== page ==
BRISTOL, Connecticut, U.S.A. — Reading the synopses of the latest blockbuster-hopefuls are enough to convince any moviegoer that cinematography is a dead art form.
Two American standby genres that seem to be stretched particularly thin are comedy and horror.
Desperate film writers are trying so hard to spook a jaded audience who grew up on X-Files reruns have brought forth two disappointing formulas: plots so baffling you’re too confused to be cowed, or pictures so focused on realistic gore you’re left feeling more sick than spooked.
Patrons of comedic films are apt to begin picketing if one more punch line is a heavy blow to an unfortunate’s balls.
The solution to a wall of new releases sure to provide not a shudder nor guffaw?
A mixture of the two, which can be found in early ‘80s horror flicks. While sinister hockey players, faceless asthmatics, and devilish Edward Scissorhands have long lost their place as goosebump-inducing villains, they haven’t lost the ability to entertain. Accompanied by a cast of unsuspecting teens, their outdated slasher charm has morphed into something far more hilarious than the last four “scary movies.”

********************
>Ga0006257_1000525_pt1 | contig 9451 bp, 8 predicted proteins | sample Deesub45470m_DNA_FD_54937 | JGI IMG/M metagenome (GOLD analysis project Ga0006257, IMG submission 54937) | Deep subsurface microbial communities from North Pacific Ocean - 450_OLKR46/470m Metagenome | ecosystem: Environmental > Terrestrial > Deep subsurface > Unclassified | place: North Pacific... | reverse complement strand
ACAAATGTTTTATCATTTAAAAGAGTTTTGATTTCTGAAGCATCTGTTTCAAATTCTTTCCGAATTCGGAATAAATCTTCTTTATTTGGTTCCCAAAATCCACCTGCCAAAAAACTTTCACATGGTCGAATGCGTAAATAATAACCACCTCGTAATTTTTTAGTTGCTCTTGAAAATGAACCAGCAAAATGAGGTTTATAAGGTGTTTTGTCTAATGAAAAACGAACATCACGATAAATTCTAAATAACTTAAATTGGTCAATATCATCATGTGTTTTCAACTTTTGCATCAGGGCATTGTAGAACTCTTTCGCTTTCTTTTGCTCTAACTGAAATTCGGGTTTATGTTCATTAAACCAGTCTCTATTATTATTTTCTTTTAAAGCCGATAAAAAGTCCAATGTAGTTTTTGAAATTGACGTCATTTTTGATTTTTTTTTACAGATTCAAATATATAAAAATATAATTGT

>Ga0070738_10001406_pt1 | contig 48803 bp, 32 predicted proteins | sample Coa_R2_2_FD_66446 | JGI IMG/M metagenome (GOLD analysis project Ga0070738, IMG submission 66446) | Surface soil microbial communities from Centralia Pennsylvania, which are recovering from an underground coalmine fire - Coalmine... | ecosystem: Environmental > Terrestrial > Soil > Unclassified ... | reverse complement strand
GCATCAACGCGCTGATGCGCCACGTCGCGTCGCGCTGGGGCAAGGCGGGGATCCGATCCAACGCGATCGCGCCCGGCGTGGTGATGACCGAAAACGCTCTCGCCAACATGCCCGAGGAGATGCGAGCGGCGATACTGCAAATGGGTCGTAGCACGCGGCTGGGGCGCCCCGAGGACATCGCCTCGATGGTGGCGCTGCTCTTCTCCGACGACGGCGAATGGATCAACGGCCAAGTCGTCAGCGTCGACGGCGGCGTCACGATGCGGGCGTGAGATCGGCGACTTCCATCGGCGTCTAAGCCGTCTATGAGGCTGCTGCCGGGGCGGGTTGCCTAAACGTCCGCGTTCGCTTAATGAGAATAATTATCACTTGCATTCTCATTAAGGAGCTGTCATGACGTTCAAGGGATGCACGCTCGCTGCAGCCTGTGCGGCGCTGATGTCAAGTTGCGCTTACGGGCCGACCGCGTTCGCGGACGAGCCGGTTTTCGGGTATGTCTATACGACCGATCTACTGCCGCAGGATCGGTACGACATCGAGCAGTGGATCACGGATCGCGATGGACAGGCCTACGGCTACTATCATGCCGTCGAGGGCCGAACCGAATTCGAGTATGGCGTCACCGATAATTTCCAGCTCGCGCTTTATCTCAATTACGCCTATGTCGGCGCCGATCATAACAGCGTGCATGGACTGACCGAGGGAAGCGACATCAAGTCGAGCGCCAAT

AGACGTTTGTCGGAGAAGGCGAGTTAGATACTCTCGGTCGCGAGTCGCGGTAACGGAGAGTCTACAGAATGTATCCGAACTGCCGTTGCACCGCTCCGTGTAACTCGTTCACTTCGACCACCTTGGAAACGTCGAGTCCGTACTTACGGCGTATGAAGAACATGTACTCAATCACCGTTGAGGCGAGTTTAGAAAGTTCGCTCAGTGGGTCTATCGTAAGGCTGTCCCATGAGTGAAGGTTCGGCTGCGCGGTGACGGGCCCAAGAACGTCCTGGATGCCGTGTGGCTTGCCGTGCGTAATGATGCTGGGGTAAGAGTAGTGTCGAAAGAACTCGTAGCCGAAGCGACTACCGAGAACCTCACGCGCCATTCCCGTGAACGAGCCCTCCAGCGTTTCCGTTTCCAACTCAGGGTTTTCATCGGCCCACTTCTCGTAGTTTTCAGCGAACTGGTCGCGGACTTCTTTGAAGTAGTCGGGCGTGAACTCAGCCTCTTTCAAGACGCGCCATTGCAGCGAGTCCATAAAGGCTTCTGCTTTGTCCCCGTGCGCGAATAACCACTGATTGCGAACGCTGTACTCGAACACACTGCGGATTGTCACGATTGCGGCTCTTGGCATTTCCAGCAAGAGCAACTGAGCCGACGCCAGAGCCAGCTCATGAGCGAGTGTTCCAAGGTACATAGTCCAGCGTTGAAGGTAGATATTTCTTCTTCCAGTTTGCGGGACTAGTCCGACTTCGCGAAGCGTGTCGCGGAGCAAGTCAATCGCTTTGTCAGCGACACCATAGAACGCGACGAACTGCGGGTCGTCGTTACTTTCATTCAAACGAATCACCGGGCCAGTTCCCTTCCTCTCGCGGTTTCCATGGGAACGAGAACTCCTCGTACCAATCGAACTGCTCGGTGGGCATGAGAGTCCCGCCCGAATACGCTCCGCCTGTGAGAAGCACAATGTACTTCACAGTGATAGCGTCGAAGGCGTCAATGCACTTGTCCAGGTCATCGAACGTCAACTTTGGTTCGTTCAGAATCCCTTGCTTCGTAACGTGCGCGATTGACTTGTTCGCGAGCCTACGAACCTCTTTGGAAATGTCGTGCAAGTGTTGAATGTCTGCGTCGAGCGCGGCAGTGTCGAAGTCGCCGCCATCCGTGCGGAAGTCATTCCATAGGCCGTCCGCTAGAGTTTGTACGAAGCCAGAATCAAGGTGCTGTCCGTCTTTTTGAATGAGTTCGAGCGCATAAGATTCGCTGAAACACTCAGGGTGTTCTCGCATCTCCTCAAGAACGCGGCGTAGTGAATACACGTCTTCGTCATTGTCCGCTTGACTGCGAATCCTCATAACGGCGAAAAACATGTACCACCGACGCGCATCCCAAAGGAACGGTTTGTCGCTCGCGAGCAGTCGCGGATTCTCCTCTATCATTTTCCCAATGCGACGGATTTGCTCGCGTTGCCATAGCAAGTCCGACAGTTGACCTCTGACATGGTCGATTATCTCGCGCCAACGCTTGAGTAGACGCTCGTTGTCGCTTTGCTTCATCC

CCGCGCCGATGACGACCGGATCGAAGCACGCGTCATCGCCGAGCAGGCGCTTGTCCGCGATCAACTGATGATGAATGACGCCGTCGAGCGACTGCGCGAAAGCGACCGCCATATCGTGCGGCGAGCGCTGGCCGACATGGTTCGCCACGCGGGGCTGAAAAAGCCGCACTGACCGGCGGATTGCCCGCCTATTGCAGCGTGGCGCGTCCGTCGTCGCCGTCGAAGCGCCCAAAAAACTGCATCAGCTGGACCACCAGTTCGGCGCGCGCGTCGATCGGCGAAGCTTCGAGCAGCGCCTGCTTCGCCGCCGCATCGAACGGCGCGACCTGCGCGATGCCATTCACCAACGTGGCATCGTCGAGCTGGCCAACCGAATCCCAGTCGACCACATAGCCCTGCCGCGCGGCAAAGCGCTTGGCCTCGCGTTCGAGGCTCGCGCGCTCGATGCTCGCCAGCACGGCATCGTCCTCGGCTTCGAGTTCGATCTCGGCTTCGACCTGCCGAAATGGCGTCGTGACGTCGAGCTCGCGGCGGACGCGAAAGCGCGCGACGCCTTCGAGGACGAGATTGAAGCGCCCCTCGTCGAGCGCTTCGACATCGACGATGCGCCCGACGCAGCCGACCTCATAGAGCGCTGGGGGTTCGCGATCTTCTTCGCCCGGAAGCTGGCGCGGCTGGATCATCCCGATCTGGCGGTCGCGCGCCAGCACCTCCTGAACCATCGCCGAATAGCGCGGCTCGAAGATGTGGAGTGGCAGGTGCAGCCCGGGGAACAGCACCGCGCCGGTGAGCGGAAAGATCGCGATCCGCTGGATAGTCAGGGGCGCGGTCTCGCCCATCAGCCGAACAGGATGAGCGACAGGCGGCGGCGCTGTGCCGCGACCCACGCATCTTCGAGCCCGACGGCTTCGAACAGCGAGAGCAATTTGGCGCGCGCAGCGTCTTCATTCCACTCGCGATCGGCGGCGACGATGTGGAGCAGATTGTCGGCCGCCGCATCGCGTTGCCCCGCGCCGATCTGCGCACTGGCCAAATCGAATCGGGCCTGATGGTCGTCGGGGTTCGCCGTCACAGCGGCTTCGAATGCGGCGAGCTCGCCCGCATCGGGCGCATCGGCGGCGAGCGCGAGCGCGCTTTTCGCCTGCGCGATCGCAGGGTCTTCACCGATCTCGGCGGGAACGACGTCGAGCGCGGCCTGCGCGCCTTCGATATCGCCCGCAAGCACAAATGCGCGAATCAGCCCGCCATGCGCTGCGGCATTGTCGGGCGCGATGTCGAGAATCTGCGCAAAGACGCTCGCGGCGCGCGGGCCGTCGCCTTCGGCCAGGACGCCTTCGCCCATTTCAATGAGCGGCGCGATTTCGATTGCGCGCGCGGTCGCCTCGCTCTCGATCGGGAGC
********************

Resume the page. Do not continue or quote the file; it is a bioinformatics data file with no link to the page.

Which aspects of movies like “Friday the 13th” amuse depends on the viewer. Some crack up at archaic special effects, which include ketchup-like blood projecting from a victim with the intensity of the latest Nerf Super Soaker.
Others get their kicks from seeing future stars, such as Kevin Bacon and Jonny Depp in ‘80s garb like short shorts and belly shirts.
Every viewer can appreciate the obviously comedic moments such as a scene in “A Nightmare On Elm Street,” in which a teenage girl trapped in her house with a killer bangs frantically on her locked glass door only to be answered by her father with, “Be there in a minute.”
So the next time you’re debating between “Final Destination 7.5” and the latest Will Ferrell movie, pick up “Halloween” instead.
Molly Horan is a Reporter for Youth Journalism International.